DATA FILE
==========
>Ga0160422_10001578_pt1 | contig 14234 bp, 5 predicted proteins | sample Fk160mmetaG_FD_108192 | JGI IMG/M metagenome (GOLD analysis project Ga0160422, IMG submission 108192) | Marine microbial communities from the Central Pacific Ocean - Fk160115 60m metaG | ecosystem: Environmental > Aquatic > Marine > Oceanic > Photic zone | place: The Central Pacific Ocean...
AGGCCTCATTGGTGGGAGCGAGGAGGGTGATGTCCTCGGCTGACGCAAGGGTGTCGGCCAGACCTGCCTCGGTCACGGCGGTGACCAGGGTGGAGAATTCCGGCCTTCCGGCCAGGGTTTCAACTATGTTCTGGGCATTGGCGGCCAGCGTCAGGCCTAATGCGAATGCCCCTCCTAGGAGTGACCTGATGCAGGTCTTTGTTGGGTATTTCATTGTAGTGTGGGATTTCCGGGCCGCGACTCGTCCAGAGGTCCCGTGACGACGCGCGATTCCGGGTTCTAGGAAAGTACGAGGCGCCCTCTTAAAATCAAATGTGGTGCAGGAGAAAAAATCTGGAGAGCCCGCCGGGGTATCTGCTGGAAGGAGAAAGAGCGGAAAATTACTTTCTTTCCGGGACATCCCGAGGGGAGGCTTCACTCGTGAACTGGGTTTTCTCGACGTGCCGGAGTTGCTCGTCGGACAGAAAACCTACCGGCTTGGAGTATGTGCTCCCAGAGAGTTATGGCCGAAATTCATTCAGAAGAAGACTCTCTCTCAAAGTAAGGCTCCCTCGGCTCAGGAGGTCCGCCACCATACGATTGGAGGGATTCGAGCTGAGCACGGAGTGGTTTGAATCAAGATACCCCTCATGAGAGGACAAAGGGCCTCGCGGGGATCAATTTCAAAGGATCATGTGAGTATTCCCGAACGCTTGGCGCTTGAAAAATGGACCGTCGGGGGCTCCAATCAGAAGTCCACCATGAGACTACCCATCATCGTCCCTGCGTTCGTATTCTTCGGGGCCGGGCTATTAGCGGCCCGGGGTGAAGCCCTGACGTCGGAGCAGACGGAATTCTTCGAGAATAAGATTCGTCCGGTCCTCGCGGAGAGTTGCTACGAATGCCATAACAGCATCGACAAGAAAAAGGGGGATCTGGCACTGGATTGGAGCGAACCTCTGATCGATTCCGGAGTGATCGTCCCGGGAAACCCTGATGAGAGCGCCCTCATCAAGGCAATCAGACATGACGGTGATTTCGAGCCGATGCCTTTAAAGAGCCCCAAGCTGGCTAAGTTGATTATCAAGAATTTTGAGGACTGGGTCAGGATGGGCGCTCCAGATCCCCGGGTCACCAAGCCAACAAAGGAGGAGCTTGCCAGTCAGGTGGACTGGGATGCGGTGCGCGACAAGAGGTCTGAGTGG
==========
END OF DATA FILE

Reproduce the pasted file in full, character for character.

>Ga0160422_10001578_pt1 | contig 14234 bp, 5 predicted proteins | sample Fk160mmetaG_FD_108192 | JGI IMG/M metagenome (GOLD analysis project Ga0160422, IMG submission 108192) | Marine microbial communities from the Central Pacific Ocean - Fk160115 60m metaG | ecosystem: Environmental > Aquatic > Marine > Oceanic > Photic zone | place: The Central Pacific Ocean...
AGGCCTCATTGGTGGGAGCGAGGAGGGTGATGTCCTCGGCTGACGCAAGGGTGTCGGCCAGACCTGCCTCGGTCACGGCGGTGACCAGGGTGGAGAATTCCGGCCTTCCGGCCAGGGTTTCAACTATGTTCTGGGCATTGGCGGCCAGCGTCAGGCCTAATGCGAATGCCCCTCCTAGGAGTGACCTGATGCAGGTCTTTGTTGGGTATTTCATTGTAGTGTGGGATTTCCGGGCCGCGACTCGTCCAGAGGTCCCGTGACGACGCGCGATTCCGGGTTCTAGGAAAGTACGAGGCGCCCTCTTAAAATCAAATGTGGTGCAGGAGAAAAAATCTGGAGAGCCCGCCGGGGTATCTGCTGGAAGGAGAAAGAGCGGAAAATTACTTTCTTTCCGGGACATCCCGAGGGGAGGCTTCACTCGTGAACTGGGTTTTCTCGACGTGCCGGAGTTGCTCGTCGGACAGAAAACCTACCGGCTTGGAGTATGTGCTCCCAGAGAGTTATGGCCGAAATTCATTCAGAAGAAGACTCTCTCTCAAAGTAAGGCTCCCTCGGCTCAGGAGGTCCGCCACCATACGATTGGAGGGATTCGAGCTGAGCACGGAGTGGTTTGAATCAAGATACCCCTCATGAGAGGACAAAGGGCCTCGCGGGGATCAATTTCAAAGGATCATGTGAGTATTCCCGAACGCTTGGCGCTTGAAAAATGGACCGTCGGGGGCTCCAATCAGAAGTCCACCATGAGACTACCCATCATCGTCCCTGCGTTCGTATTCTTCGGGGCCGGGCTATTAGCGGCCCGGGGTGAAGCCCTGACGTCGGAGCAGACGGAATTCTTCGAGAATAAGATTCGTCCGGTCCTCGCGGAGAGTTGCTACGAATGCCATAACAGCATCGACAAGAAAAAGGGGGATCTGGCACTGGATTGGAGCGAACCTCTGATCGATTCCGGAGTGATCGTCCCGGGAAACCCTGATGAGAGCGCCCTCATCAAGGCAATCAGACATGACGGTGATTTCGAGCCGATGCCTTTAAAGAGCCCCAAGCTGGCTAAGTTGATTATCAAGAATTTTGAGGACTGGGTCAGGATGGGCGCTCCAGATCCCCGGGTCACCAAGCCAACAAAGGAGGAGCTTGCCAGTCAGGTGGACTGGGATGCGGTGCGCGACAAGAGGTCTGAGTGG